Why Software-Based Security Is no Longer Enough
Businesses typically rely on security software to protect their assets. But software-based security can be bypassed by an attacker who is sophisticated or skilled enough to find and exploit a vulnerability in software, firmware or hardware. By design, hardware and firmware have a better view of the system,—and a greater ability to protect it.
However, both hardware and firmware itself must also be protected. Hardware-based security features built in at the silicon level can help better protect up the stack, providing a trusted foundation for an organization’s endpoint security strategy.
What Is Hardware Security?
Traditional security software continues to offer a degree of protection for end users. And operating system (OS) security is moving toward a new model in which virtualized containers can be used to isolate and verify the integrity of applications, web browsers, and data running inside those containerized environments. Virtualization provides the ability to offer protection through isolation. It also minimizes what malware can do on the system, as it has limited access to system resources and lacks the ability to persist on the system. However, security software protections such as OS security, encryption, and network security represent only one dimension of IT security for today’s businesses.
Hardware-based security takes a multidimensional approach to not only complement software-based security but also add efficiency to implementing and managing protections to your computing infrastructure.
Your business needs a high level of assurance that its assets are protected through a comprehensive IT security strategy. This assurance requires high firmware visibility and resilience, resulting in the confidence that workloads are running on trustworthy platforms.
Hardware vs. Software Security
An emerging area of vulnerability is the code in device firmware that runs at startup to prepare the operating system launch. Hackers are looking for ways to inject malware into this code beneath the operating system, which by default never required security and integrity checks designed into its sequence. As a result, the operating system will trust this code even when it contains a nefarious malware payload.
Tampering is another way a malware intrusion under the operating system can occur anywhere in the manufacture to delivery process. Physical attacks are getting easier and becoming more concerning for IT teams. To help mitigate this threat, a modern PC platform that can integrate hardware-enhanced security that starts at the assembly line & integrates operating system security that starts right out of box is necessary. In addition to manufacturers ensuring the authenticity of certified device components, golden measurements of firmware code are taken before the firmware is sealed, prior to transport and delivery. This approach enables IT to determine whether the newly received device has been tampered with before the first time it is turned on.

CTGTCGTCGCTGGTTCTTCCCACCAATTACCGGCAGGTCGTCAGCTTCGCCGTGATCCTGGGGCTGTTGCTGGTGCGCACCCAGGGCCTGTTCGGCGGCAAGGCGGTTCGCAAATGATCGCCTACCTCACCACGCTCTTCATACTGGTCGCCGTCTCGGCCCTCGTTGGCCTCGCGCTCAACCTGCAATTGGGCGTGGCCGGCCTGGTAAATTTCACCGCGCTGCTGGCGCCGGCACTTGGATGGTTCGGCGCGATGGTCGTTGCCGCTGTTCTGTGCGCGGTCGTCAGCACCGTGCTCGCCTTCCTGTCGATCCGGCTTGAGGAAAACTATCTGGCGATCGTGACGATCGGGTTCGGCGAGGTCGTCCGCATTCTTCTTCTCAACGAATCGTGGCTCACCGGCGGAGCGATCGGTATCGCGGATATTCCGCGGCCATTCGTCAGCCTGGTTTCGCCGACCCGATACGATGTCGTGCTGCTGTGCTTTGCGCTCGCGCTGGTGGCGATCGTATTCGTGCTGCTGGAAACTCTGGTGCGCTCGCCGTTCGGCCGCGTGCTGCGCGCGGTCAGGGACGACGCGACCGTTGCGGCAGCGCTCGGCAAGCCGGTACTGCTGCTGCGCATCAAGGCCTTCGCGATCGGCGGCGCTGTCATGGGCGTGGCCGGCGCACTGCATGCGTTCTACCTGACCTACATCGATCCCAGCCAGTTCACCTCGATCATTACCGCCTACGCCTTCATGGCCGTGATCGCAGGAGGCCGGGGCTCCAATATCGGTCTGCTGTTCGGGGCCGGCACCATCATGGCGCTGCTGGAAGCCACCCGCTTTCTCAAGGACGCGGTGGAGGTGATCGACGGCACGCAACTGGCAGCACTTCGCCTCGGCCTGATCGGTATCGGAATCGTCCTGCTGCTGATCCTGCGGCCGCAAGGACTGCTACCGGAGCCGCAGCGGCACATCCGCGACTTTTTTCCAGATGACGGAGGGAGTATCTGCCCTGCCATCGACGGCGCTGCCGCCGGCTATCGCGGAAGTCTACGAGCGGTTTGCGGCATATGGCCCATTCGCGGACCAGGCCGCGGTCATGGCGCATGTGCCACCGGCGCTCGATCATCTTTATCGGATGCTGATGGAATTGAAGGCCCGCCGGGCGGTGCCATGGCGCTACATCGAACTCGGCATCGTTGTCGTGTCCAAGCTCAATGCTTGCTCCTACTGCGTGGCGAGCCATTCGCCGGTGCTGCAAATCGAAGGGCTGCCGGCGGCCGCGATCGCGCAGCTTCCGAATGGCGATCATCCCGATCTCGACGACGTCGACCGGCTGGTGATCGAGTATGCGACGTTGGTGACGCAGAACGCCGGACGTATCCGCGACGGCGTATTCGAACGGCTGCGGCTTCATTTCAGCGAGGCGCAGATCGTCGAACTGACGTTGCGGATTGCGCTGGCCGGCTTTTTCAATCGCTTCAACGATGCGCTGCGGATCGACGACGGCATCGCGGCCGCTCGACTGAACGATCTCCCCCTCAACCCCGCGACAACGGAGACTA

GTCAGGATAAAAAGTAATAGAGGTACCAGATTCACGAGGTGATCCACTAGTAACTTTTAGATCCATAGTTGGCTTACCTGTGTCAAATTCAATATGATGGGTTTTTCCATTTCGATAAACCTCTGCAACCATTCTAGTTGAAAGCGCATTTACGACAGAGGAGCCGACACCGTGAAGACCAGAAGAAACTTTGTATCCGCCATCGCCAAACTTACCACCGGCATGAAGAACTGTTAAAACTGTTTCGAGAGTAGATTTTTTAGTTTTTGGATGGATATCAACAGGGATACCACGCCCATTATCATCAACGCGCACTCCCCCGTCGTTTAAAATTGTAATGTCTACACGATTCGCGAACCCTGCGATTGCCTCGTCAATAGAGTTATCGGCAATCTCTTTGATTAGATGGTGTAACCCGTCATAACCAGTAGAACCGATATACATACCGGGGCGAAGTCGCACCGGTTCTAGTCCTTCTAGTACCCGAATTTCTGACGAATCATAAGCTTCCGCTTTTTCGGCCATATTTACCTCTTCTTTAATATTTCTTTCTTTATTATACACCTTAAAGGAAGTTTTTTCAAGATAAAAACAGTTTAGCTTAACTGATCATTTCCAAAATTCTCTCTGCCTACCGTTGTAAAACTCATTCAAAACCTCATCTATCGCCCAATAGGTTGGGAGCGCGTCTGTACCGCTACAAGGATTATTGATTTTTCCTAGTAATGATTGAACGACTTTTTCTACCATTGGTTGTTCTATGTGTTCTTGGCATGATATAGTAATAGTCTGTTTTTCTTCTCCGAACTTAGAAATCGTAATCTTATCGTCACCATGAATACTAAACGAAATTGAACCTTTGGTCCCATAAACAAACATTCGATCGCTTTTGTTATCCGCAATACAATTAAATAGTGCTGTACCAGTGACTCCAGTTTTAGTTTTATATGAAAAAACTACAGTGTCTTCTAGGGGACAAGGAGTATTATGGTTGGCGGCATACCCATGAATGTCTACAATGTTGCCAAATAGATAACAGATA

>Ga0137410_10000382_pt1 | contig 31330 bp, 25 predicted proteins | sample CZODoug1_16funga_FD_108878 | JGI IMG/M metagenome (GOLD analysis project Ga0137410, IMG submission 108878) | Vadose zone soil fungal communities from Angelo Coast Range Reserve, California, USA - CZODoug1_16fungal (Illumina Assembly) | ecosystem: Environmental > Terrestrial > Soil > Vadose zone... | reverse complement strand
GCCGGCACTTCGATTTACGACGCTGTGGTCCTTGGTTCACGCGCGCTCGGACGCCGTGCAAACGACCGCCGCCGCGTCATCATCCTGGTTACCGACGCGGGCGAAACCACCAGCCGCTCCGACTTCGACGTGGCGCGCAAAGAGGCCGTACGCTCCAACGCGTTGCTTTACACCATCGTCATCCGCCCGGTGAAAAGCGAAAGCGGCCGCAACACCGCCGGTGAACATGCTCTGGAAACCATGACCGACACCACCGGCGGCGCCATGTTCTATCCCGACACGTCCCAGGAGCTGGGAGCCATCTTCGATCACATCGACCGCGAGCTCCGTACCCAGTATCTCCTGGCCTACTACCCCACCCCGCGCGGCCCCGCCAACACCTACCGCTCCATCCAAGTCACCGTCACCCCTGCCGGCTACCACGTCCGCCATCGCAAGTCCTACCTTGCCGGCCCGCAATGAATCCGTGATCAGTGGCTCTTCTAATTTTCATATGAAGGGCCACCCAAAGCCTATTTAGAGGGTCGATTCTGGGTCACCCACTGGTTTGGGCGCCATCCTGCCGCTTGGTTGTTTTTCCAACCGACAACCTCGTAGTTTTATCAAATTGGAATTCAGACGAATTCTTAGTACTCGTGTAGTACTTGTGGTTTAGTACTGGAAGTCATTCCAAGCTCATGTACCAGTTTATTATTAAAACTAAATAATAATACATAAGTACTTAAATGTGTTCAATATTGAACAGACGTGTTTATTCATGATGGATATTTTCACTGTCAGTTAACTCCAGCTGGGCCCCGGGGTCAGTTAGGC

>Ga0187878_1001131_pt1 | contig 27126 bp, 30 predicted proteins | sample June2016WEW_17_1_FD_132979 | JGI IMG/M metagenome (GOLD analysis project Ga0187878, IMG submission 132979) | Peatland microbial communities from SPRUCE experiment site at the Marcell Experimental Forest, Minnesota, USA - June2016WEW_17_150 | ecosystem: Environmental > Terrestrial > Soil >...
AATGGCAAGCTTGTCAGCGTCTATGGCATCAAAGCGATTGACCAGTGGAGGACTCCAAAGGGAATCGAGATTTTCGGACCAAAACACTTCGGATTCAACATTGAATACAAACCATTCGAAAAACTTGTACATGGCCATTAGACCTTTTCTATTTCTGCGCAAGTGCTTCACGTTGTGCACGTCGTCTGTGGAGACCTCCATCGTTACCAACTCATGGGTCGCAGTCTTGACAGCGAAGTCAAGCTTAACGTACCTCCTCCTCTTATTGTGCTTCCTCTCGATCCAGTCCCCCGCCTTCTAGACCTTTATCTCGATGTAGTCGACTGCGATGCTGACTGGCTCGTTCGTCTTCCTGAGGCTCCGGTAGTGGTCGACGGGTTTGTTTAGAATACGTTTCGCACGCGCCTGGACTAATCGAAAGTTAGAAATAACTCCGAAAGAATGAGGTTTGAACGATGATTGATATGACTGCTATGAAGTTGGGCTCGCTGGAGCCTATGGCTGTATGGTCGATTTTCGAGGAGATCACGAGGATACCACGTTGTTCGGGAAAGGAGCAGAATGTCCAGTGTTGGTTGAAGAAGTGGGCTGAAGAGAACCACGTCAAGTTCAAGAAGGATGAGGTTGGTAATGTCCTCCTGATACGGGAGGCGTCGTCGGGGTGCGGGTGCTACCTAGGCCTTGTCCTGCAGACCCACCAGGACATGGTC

Of course, tampering can occur at any time in the asset’s life cycle. At each subsequent startup, the technology verifies the loaders that boot the code and execute the boot sequence of the firmware and operating system. This added layer of security helps mitigate the risk of tampering to introduce malicious code under the operating system.
A business-grade PC platform provides an additional layer of hardware-based security that gives your IT group a secure foundation on which to simplify and scale.
Security Strategies for the Business Environment
Hardware-enabled security plays a major role in a comprehensive security approach. Here are some of the key strategies businesses are adopting today.
Hardware-Enhanced Endpoint Security
Your PC fleet endpoints are targets for hackers to gain access to your data or embed malware inside your corporate firewall. The business implications of these security threats are motivating organizations to move toward a hardware-enhanced protection model that helps mitigate the risks of software-based security at the device level. With advanced endpoint security, AI models use hardware telemetry to help detect stealthy attacks.
Firmware Transparency and Assurance
This strategy involves removing firmware blind spots and improving visibility into your device platform, allowing IT to build the trustworthiness of what resides within a given platform.
Managed IT Environments
With enhanced manageability capabilities, IT administrators can remotely power systems up to deploy security patching or threat remediation, and then power them down when not in use to help conserve energy. They can use an out-of-band keyboard video mouse (KVM) feature to take over the keyboard, monitor, and mouse of off-site endpoints—even unattended systems—to deploy security patches. In addition, a managed IT environment boosts the ability to recover from errors or attacks and prevent denial of service.